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Ashley Lowery, Deseret News
Emily Austin, in her room in Orem, doesn't talk much about her leukemia. "Always look at the positive," 15-year-old Emily says. That's her motto.

OREM — Emily Austin doesn't talk much about her leukemia. Her friends don't really bring it up, and she patiently endures the weekly trips to Primary Children's Medical Center for testing.

"Always look at the positive," 15-year-old Emily says. That's her motto. So when her beautiful brown hair fell out during chemotherapy, Emily focused on something else.

"I always got to wear hats in school when nobody else did," she says with a shy smile.

And what about all the needles, blood tests, chemo rounds and hospital stays?

"She really understands 'House,"' says her dad, Mark Austin.

"I like that show," Emily adds. She knows what the actors on the popular Fox TV show are talking about. She's been through it all.

Emily was diagnosed with leukemia when she was 5 and started chemotherapy quickly thereafter. She was doing well until she relapsed at age 9, which brought on stronger chemotherapy.

Another relapse in 2006 meant doctors began looking at the last resort — a bone-marrow transplant.

That year, Emily got the best Christmas present ever — donated bone marrow from a 27-year-old woman the family doesn't know. But they're grateful.

"They bring it in and it looks like a bag of blood," said Emily's mom, Laurie Austin.

She said Emily was slightly disappointed because it looked like a common transfusion. "But for us, we're bawling, because it's going to save her life."

And so far it's been working.

Emily has shoulder-length, brown curly hair again and is slowly being weaned off her medicines. Her body fought against the marrow for a while but is now learning to accept it.

Emily said she's looking forward to getting her driver's license, going back to ninth grade and hopefully, soon, going swimming. She has to be careful because of a decreased resistance to germs.

"It doesn't seem like she thinks of cancer as ending her life," Laurie Austin said. "She's always optimistic."

That optimism hasn't gone unnoticed by the Austins' friends and neighbors, who are running a race for Emily as a way to show support and raise money for her family.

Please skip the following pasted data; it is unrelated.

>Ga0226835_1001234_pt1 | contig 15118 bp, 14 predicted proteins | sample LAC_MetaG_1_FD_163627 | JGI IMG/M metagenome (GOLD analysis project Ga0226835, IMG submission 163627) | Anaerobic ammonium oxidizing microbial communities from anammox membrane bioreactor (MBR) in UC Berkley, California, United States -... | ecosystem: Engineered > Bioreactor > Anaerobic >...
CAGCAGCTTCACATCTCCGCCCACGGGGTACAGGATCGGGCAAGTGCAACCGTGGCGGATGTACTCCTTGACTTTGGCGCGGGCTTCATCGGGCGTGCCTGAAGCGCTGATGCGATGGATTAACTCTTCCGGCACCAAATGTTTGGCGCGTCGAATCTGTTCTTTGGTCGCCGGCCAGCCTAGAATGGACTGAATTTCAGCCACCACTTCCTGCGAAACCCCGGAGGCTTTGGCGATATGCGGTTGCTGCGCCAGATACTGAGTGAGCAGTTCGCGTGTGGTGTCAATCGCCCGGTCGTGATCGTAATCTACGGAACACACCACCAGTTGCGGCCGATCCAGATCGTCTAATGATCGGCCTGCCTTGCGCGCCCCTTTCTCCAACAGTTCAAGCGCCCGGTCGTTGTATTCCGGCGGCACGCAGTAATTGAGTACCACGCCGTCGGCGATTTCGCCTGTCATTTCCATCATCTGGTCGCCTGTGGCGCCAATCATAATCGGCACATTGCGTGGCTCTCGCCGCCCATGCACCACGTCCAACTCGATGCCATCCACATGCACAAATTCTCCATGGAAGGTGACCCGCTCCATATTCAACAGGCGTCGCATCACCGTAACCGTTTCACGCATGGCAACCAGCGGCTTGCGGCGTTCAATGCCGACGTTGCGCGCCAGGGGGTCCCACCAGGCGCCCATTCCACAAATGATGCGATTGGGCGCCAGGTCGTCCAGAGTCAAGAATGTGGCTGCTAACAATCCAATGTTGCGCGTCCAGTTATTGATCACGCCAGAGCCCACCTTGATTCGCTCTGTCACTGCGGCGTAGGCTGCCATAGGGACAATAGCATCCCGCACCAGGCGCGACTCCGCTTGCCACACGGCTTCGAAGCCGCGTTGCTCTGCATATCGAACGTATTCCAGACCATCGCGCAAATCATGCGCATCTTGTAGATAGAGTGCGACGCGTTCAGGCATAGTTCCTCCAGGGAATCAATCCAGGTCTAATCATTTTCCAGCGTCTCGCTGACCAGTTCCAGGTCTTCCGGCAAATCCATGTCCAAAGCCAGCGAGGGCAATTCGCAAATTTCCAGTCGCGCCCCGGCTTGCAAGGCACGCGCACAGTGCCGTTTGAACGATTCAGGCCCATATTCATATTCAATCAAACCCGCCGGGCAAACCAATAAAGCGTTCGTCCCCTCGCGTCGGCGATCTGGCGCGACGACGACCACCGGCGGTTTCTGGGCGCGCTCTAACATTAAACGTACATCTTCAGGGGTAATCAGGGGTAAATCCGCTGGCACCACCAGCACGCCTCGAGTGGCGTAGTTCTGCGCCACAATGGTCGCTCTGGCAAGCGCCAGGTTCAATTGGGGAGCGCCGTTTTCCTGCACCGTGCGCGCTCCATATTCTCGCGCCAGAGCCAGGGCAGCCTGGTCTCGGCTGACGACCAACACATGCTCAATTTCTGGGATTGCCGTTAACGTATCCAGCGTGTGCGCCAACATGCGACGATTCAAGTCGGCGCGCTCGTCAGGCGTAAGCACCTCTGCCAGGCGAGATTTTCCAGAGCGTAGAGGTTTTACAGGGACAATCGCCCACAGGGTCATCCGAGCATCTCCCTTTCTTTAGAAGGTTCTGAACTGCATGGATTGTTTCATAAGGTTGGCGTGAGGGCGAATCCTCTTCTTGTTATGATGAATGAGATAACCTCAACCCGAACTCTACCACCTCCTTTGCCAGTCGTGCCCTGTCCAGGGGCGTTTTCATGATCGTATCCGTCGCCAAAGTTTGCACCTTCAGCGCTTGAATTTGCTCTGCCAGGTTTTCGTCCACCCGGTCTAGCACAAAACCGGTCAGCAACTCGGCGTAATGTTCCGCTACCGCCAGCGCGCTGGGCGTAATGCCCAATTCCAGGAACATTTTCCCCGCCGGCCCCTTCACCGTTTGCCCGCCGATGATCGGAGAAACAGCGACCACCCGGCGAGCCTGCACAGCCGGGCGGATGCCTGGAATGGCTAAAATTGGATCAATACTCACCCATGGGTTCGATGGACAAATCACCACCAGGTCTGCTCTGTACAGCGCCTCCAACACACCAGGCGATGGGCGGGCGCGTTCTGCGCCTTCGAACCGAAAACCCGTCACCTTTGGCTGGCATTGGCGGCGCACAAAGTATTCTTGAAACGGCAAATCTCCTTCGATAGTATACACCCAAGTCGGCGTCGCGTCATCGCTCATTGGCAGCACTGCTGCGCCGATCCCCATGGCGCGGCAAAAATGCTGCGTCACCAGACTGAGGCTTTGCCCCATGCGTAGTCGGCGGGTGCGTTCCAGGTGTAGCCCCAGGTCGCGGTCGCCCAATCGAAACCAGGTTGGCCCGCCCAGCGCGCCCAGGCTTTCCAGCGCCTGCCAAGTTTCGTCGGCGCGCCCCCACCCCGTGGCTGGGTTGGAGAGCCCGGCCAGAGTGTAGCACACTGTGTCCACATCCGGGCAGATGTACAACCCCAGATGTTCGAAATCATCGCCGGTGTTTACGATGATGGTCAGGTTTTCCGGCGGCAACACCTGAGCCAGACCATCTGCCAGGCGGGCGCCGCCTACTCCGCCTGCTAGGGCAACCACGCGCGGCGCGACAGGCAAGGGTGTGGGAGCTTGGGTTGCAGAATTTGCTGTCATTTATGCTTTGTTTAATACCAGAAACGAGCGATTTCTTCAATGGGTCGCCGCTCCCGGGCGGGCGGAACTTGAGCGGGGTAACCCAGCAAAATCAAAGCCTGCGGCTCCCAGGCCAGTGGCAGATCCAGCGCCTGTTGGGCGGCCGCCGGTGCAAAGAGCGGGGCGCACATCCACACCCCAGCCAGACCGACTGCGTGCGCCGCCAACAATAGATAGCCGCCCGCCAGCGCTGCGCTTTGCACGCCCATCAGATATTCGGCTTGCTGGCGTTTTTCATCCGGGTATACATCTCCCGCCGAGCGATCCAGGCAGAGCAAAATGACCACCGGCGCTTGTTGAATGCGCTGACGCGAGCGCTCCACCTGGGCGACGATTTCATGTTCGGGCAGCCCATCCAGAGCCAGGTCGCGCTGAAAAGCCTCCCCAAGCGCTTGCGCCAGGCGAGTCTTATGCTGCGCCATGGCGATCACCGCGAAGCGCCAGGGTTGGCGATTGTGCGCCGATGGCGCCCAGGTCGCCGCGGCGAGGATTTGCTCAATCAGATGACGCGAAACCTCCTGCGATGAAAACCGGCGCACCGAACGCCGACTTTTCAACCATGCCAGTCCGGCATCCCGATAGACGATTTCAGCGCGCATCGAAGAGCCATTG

Dr. Steven Berry, the family's doctor, organized a team for last year's Wasatch Back Relay, a two-day, 170-mile run from Logan to Park City.

William M. Jeffs, a friend of Berry and the Austins, ran with the team last year and called it an incredibly positive experience. After the race, Jeffs agreed with Berry that they could use the race to accomplish good things.

So combining Jeffs' nonprofit foundation — Cancer Assistance Fund for Youth — and Berry's running background, the team is running this year's race, June 20-21, for Emily.

"Everyone on the team has something that they can give," Jeffs said. "That's what we're trying to do. Get everybody involved. Very simple acts of kindness can really go a long way to help individuals."

The team also is relying on the kindness of others to help raise money for the financially drained Austins. Visit www.cafy.org to make a donation.

"Last summer was pretty tough," Mark Austin said, estimating the overall cost of medical expenses for Emily is nearing $1 million. "We were drained, financially. We had broken-down cars in the garage we couldn't fix."

"It's unbelievably expensive to treat cancer," Jeffs said. "They've had good insurance, but it's the co-pays, the gas to drive to and from Salt Lake, the baby-sitters — a lot of people really don't think about that. That's kind of what our charity is (about), trying to help them out with those unreimbursed expenses."

It's support like this — as well as anonymous lawn mowings and unsolicited rides to school for Emily's three siblings — that keeps the Austins going.

"You find you are a lot stronger than you thought you were," Laurie Austin said. "I though I could never handle a child going through cancer. But you have to be strong for them. You can't ever imagine them going through it themselves."

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